Discussion in 'Off-Topic' started by tjs282, Nov 1, 2019.
Maybe you'd better not keep the government at any length…
You do KNOW that they actually track food price increases for commodities right ?
So if wheat prices increase by 6.6% for 1 year for everyone you can figure out the exact additional cost of Brexit in relation to Wheat. and so on.
And you can enjoy yourself doing all the math to calculate "the price of brexit". Go for it. Then if food imports into the UK become more expensive than food imports into the EU you can tell me I was wrong.
Well, there is a difference in that the EU is actually self-sufficient in food production, and seems to be set to be so for quite some time (on an aggregate level, since this also varies massively between member states).
^And the EU has those lovely farm subsidies which the UK's given up on. So no cheap labour, no subsidies, and somehow magically the UK will have better food production.
There is a world to gain with industrial manna production, the democratised version of astronaut food... marmite heading the way.
I am not impressed with the UK conservative government's plans for agriculture.
But they can change them if they fail; or failing that we can change the top layer of governance.
Neither of those options were available to us while remaining in the EEC/EC/EU.
And I note here that the UK's self sufficiency in food declined between 1972 and 2021;
so I'd argue that EEC/EC/EU membership on balance damaged UK agriculture.
Just the membership by itself? Or is it the UK basically coasting along and deciding to specifically strengthen its ‘financial services’ sector to the detriment of absolutely everything else?
Yes, the impact of financial services is part of the picture too; but that does not mean
that competition from the EEC/EC/EU did not adversely impact UK agriculture.
In any case the export of financial services to the EU was excluded from both of the surrender treaties.
So it is likely that a depreciating pound may force the UK government to look at other sectors more.
They have experts that are paid to do the math and then publish the cost so that us simps can then read the conclusion.
Or leavers can yell that they are winning
UK has a free hand setting their own Agricultural policy now. The same problems still exist now that they have left the CAP.
But that competition is part and parcel of the free-market fundamentalism that had an unnecessary and enforced dependence on ‘financial services’ (read: being the second-largest money-launderer in the world).
The UK would have had a free hand if it had not adopted a policy of signing withdrawal and trade agreements.
This is part of what I mean by my allusions to Boris botched Brexit.
The UK had a policy of guaranteed price and guaranteed market for its agricultural policy between 1946 and 1973.
Under that policy the UK became more self sufficient in food. The policy was destroyed when the UK joined the EEC's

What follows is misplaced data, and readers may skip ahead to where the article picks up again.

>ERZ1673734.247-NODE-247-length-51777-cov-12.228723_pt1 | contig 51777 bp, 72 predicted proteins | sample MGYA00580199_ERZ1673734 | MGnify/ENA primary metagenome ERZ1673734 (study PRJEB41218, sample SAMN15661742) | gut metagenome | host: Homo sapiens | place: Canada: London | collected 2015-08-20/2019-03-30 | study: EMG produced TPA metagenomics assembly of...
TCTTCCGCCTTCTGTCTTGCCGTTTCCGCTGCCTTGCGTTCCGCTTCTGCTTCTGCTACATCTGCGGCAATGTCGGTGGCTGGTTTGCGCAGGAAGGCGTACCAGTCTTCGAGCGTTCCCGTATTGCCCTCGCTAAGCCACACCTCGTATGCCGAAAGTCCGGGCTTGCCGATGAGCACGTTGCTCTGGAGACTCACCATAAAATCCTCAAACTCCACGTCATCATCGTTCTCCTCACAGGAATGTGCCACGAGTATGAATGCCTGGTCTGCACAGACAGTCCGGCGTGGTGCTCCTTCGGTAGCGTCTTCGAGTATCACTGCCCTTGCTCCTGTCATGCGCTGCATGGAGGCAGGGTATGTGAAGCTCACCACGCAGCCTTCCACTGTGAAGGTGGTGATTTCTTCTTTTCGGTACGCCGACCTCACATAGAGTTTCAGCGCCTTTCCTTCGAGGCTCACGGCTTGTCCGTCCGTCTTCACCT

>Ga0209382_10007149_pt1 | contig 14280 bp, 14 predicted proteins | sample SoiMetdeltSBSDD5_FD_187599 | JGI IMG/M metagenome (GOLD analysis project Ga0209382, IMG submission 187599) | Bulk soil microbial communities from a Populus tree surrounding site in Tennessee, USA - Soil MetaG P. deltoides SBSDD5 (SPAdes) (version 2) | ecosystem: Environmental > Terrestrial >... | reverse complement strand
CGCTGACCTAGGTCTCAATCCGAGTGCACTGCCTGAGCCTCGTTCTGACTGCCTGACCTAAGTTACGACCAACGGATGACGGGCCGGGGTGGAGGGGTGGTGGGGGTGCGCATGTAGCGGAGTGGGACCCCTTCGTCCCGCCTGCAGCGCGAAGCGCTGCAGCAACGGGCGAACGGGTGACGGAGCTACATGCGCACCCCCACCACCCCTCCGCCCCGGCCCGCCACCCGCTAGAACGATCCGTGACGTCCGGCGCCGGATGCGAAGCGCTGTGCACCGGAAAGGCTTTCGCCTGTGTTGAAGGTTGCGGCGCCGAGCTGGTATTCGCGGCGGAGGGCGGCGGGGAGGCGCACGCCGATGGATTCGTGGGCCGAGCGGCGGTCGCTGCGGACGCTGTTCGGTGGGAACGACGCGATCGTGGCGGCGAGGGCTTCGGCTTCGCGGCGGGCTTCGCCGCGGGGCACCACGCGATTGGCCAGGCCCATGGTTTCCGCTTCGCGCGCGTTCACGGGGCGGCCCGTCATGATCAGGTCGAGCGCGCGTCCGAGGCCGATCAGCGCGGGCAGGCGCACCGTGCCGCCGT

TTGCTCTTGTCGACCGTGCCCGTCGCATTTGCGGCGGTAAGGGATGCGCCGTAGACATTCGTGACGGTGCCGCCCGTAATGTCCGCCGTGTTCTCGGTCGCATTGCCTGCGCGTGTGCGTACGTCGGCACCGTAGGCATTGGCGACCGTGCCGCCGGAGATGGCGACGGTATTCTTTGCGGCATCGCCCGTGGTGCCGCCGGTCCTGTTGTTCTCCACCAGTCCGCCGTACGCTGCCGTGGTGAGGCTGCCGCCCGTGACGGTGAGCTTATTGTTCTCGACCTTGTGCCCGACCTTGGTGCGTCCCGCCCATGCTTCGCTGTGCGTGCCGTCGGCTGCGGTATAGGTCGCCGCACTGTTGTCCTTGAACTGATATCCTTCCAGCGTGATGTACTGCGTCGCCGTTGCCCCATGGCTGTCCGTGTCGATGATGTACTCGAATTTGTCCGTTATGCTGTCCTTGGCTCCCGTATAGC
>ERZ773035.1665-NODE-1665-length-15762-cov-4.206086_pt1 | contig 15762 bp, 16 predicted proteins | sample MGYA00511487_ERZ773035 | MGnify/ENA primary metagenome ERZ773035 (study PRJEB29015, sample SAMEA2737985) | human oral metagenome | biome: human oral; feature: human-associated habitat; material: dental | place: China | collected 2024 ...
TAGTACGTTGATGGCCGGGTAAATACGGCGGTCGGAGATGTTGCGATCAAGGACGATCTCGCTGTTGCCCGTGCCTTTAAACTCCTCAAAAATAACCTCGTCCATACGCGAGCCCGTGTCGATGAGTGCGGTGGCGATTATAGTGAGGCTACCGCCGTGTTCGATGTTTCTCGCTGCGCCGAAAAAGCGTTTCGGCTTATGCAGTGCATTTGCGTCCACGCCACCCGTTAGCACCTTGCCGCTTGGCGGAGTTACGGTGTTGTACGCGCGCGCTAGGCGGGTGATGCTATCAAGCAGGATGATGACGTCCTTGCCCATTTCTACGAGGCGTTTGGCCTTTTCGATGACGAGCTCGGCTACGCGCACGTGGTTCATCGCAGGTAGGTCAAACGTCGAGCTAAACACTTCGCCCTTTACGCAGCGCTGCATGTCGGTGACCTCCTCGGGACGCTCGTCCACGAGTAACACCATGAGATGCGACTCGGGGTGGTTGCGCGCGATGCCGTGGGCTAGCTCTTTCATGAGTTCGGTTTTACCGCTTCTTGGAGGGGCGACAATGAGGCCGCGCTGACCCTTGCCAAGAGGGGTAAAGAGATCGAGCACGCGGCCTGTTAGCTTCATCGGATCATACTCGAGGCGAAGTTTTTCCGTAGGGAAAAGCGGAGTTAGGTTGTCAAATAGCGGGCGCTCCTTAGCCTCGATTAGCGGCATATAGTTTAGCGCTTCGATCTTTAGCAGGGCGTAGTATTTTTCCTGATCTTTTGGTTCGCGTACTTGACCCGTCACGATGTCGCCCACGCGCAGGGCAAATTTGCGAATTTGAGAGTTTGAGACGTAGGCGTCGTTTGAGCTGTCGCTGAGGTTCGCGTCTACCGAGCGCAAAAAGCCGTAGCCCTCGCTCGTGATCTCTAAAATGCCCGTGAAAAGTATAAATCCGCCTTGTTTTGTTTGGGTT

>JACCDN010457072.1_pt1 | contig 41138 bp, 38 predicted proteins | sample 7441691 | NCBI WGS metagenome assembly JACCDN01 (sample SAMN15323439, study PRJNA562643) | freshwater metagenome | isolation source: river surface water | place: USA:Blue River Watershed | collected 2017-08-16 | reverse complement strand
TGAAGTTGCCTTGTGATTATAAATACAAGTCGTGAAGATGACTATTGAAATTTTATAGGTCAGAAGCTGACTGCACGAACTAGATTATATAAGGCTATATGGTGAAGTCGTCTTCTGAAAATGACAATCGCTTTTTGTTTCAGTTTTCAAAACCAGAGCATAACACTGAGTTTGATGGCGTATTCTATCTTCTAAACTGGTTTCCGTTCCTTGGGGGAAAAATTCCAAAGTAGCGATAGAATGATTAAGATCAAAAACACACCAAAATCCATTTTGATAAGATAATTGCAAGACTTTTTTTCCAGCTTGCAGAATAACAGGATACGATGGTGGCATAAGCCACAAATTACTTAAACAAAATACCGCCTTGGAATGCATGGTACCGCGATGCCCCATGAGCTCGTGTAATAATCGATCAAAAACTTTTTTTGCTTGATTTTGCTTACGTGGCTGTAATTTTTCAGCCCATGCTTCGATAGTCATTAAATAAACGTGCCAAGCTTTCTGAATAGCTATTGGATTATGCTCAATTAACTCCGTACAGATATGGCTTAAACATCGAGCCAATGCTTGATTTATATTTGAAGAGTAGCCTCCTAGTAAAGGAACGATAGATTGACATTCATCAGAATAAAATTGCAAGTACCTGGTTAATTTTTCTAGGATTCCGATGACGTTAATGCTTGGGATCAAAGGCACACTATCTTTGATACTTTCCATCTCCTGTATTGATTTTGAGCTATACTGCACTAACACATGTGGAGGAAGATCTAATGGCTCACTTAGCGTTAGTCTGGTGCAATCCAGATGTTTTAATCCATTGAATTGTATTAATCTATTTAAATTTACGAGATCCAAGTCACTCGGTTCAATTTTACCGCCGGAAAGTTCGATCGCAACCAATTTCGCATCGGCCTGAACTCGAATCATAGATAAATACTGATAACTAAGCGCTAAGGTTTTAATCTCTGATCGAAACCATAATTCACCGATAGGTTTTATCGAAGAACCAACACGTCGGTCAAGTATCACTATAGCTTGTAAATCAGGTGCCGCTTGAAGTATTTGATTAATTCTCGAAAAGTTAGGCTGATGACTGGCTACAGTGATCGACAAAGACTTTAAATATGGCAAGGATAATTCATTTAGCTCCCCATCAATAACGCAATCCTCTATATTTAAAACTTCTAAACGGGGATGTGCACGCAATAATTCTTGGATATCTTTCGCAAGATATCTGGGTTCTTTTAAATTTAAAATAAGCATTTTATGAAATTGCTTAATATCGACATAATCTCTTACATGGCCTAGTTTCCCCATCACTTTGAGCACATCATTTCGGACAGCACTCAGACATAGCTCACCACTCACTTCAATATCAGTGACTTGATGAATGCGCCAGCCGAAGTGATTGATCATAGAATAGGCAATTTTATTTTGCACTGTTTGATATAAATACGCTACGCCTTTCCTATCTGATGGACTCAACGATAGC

common market in 1973 since when the UK became progressively less self sufficient. My view is that the UK should revert
to that previous policy, but for the food the UK can not grow, the UK should buy food from the world, not just the EU27, market.
As for reliance on financial services and money laundering, I regard their value as overated and their future as inherently unstable.
That's not the way the world works, though.
The UK is only free to pursue any range of options on the understanding that it has committed to nothing so far. As soon as it commits to... something... that will immediately limit the UK range of options.
Then again, what use is a complete freedom in the range of hypothetical options to pursue in comparison to actuality producing results for the UK?
When did it not do both?
Alternative cost is a *****, I guess, since in order to be profitably self-sufficient in food production then UK first needs to sufficiently impoverish itself to make it commercially viable, or impoverish itself by subsidy spending on producing something not otherwise commercially viable.
When limited by EU regulations.
Doesn't need to be "profitably" self sufficient, need is to be more self sufficient.
That may well happen if the magic money tree of financial services starts shedding its branches;
but that is not necessary; at a guaranteed price for a guarranteed market; if the price is set high
enough to cover the farmer's costs; it is commercially viable.
All sorts of things are currently subsidised in the UK that are not commercially viable, whether by government intent
or by artificially structuring markets, many of which have no useful output, whereas food is very much an essential output.
Britain has historically protected its agricultural markets, but that attitude seems long gone.
How far should the Conservatives take it?
Would David Davis vote to protect the sugar beet industry at the expense of his former employers Tate & Lyle who import sugar from the empire. Is sugar beet too continental having been promoted by Napoleon to beat the UK blockade?
For what it's worth my father used to grow sugar beet, it wasn't economical and the local sugar factory shut down.
Exit from the EU, coronavirus, global warming, climate change, sea level rise, increasing world population,
increasing world food prices, competition in financial and technical industries etc will all be game changers.
Nevertheless in my opinion the conservatives won't do anything until circumstances force their hand.
You know the history, I know the history, but voter concern about honey bees may swing this.
There was a long period, from the establishment of our industrialised empire until the end of WW2 that the state was quite happy to keep the british farmers poor because of pretty free competition from even poorer people aboard.
Yes; but the industrialised empire that could pay for the food imports has
gone and the UK no longer owns many of those poor parts of the world.
Separate names with a comma.